Open letter to the Privileges Committee of parliament
SUBJECT - Whether the Privileges Committee of Parliament is empowered jurisdictionally to invite citizens and non-members of parliament before it for examination for conduct occurring outside of parliament.
Privileges Committee of Parliament
30th June, Accra.
On 22nd June, 2015, the undersigned was invited by letter with reference number OP/T/FLT/0105 to appear before the Committee on Privileges.
The undersigned appeared before the said Committee on Thursday 25th June, 2015, where he was examined by the Committee in an interaction that was mutually respectful and cordial.
Since then, I have noticed through the public medium that other individuals have been invited to appear before your committee.
Personally, I would like to thank the Committee for that privilege, with certain reservations I would like to point out at this time.
Mr. Chairman, I believe, would be the first to recognize that all institutions in Ghana, including Parliament and the Privileges Committee of Parliament, ultimately derive their authority from the 1992 Constitution.
Any jurisdiction exercised by any organ created by the 1992 Constitution, which falls out of the purview of the constitutional guidelines stated in that Constitution, would be jurisdiction exercised beyond the legal boundaries and therefore ultra vires, I believe.
A diligent search of the 1992 Constitution reveals that the issue of privileges with regard to parliament and members of parliament fall under Articles 115 and 116 of the 1992 Constitution.
Indeed, it is these two articles that create the Privileges Committee and grants it the powers it exercises.
A careful reading of the entirety of these two provisions reveals two things clearly;
(1) That the Privileges Committee is intended to serve as a watchdog organization over Members of Parliament and Members of Parliament only.
(2) That at no point does Article 115 and 116, in their entirety, grant a scope to the Privileges Committee to exercise jurisdiction on persons and entities who are not Members of Parliament.
For the avoidance of doubt, I quote the two provisions ‘in extenso’;
115. There shall be freedom of speech, debate and proceedings in Parliament and that freedom shall not be impeached or questioned in any court or place out of Parliament.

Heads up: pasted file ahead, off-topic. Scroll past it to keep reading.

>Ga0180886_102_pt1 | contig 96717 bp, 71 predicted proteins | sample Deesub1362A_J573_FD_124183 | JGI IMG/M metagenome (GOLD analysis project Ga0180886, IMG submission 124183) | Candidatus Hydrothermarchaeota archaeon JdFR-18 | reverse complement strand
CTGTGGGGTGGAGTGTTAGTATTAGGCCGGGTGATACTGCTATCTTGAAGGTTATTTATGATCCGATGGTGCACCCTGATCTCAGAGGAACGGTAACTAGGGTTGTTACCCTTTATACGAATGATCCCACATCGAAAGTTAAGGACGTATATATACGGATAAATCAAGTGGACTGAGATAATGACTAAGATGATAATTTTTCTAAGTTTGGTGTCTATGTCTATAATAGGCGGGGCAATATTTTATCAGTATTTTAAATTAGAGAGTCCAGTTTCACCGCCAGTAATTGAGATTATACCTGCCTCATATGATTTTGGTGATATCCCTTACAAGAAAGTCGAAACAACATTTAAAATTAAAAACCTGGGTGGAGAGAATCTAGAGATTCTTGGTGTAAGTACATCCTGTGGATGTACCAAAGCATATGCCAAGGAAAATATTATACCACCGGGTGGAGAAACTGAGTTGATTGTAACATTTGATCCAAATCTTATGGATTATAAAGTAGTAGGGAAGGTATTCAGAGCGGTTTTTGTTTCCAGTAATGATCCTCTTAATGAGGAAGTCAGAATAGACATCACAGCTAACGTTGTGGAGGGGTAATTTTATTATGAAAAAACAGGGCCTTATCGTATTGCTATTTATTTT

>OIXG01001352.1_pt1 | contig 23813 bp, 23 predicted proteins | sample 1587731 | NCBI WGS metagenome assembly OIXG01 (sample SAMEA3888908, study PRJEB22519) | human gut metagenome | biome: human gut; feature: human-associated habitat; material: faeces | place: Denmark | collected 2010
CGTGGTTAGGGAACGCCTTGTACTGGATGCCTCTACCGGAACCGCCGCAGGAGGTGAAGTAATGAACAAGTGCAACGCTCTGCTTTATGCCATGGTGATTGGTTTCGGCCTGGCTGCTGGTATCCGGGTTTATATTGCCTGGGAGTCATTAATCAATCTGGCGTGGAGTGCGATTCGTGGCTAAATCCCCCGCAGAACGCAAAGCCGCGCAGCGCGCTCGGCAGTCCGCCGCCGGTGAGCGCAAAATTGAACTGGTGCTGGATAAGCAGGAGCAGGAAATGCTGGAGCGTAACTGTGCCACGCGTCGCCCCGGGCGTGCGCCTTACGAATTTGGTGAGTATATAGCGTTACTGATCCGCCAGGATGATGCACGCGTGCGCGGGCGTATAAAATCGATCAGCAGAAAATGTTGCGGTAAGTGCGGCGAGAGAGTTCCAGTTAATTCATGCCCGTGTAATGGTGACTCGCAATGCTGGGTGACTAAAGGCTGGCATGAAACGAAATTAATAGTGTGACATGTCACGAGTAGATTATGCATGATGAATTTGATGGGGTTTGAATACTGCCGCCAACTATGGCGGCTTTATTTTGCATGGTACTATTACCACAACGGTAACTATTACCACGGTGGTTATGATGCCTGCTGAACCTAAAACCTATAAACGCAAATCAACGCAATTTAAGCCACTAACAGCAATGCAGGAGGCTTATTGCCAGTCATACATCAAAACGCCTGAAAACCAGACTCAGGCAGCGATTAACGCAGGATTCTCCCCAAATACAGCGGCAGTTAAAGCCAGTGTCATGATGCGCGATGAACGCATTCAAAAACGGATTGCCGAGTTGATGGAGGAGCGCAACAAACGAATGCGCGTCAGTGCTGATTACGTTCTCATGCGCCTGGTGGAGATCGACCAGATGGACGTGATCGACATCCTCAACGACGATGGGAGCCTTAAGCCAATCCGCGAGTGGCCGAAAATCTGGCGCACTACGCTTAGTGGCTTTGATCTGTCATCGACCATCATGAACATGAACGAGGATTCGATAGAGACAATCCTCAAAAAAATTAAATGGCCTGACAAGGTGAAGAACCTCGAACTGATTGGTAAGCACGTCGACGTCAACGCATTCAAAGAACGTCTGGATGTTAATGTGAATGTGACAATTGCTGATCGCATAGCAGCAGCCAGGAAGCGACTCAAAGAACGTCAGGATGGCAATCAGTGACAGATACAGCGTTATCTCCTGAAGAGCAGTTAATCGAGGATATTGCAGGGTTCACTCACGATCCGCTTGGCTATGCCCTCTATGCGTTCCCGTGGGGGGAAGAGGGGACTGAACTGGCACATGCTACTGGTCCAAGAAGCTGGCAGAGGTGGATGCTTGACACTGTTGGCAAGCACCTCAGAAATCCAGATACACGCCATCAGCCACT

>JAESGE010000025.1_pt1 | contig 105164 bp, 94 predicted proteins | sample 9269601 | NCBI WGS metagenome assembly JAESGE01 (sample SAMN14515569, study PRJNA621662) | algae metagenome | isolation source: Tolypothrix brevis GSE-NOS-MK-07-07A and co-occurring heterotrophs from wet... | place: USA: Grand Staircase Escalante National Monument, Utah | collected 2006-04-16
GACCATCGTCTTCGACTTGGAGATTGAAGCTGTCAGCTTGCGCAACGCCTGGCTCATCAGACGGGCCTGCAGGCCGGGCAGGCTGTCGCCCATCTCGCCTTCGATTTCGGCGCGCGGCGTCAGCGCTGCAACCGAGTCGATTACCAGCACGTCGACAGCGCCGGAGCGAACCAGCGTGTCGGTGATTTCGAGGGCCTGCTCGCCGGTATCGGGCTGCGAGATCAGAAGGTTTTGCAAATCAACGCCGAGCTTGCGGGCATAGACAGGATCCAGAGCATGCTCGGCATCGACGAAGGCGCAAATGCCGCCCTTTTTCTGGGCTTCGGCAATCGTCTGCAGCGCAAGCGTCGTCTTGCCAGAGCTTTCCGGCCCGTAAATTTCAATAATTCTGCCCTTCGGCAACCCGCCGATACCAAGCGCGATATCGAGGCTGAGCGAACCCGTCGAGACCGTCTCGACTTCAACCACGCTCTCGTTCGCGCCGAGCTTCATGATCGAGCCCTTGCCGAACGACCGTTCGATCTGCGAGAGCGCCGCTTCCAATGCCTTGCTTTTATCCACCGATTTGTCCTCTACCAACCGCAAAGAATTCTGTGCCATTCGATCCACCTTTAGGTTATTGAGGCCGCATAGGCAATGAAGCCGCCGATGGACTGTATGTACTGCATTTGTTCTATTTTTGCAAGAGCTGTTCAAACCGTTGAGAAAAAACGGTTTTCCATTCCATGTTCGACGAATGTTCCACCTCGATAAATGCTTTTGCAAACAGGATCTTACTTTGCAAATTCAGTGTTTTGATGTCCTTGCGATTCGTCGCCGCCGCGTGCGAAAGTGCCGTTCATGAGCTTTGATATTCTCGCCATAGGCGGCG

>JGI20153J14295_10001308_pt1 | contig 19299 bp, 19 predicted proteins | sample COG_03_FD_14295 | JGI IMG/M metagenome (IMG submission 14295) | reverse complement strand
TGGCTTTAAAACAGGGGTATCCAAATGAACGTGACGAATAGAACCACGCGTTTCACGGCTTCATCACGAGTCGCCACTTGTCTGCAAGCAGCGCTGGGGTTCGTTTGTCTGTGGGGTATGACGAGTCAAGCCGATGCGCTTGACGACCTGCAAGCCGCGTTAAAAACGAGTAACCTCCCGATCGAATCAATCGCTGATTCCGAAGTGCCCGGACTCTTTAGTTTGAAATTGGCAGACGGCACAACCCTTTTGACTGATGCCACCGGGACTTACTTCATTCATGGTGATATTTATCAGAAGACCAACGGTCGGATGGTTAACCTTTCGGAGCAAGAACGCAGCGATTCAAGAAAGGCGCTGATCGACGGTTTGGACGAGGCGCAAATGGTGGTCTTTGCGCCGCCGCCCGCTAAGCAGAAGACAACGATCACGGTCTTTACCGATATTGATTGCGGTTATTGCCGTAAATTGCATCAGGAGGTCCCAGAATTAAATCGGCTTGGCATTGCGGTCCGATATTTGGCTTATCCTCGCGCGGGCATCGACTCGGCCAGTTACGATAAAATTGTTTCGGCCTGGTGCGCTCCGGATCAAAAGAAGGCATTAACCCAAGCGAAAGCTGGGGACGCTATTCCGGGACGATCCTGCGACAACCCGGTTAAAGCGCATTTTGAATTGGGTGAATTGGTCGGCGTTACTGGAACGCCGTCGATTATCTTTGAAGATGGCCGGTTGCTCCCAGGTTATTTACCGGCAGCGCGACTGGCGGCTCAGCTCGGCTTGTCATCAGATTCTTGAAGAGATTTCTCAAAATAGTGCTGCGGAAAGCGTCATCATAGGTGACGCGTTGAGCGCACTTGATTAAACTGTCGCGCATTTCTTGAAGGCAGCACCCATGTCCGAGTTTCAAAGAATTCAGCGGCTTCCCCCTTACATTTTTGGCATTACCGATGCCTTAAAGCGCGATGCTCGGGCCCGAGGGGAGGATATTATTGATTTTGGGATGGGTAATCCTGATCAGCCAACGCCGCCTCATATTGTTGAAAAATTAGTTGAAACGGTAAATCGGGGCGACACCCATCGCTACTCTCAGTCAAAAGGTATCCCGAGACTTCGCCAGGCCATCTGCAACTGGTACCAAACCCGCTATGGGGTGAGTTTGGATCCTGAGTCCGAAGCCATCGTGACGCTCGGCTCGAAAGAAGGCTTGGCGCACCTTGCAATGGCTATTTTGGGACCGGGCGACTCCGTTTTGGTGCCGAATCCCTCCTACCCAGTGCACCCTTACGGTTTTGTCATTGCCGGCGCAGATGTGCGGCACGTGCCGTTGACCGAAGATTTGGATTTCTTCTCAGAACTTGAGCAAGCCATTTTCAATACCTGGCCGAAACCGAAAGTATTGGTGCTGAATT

(1) Subject to the provisions of this article, but without prejudice to the general effect of article 115 of this Constitution civil or criminal proceeding shall not be instituted against a member of Parliament in any court or place out of Parliament or any matter or things brought by him in or before Parliament by petition, bill, motion or otherwise.
(2) Whenever in the opinion of the person presiding in Parliament a statement made by a member is prima facie defamatory of any person, the person presiding shall refer the matter for inquiry to the PARLIAMENTARY COMMITTEE ON PRIVILEGE (emphasis supplied) which shall report its finding to Parliament not later than thirty days after the matter was referred to it.
(3) Where the committee referred to in clause (2) of this article report to Parliament that the statement made by members is defamatory of any person, the member who made the statement shall within seven days after that report render an apology at the bar of Parliament, the terms of which shall be approved by the Parliamentary committee on privilege and communicated to the person who have been defamed.
(4) Where a member refuses to render an apology in accordance with clause
(3) of this article the Speaker shall suspend that member for the duration of the session of Parliament in which the defamatory statement was made and a member so shall suspended loose his parliamentary privilege, immunities and remuneration, but they shall be restored to him if, at any time before the end of the session he renders the apology as required by clause 3 of this article.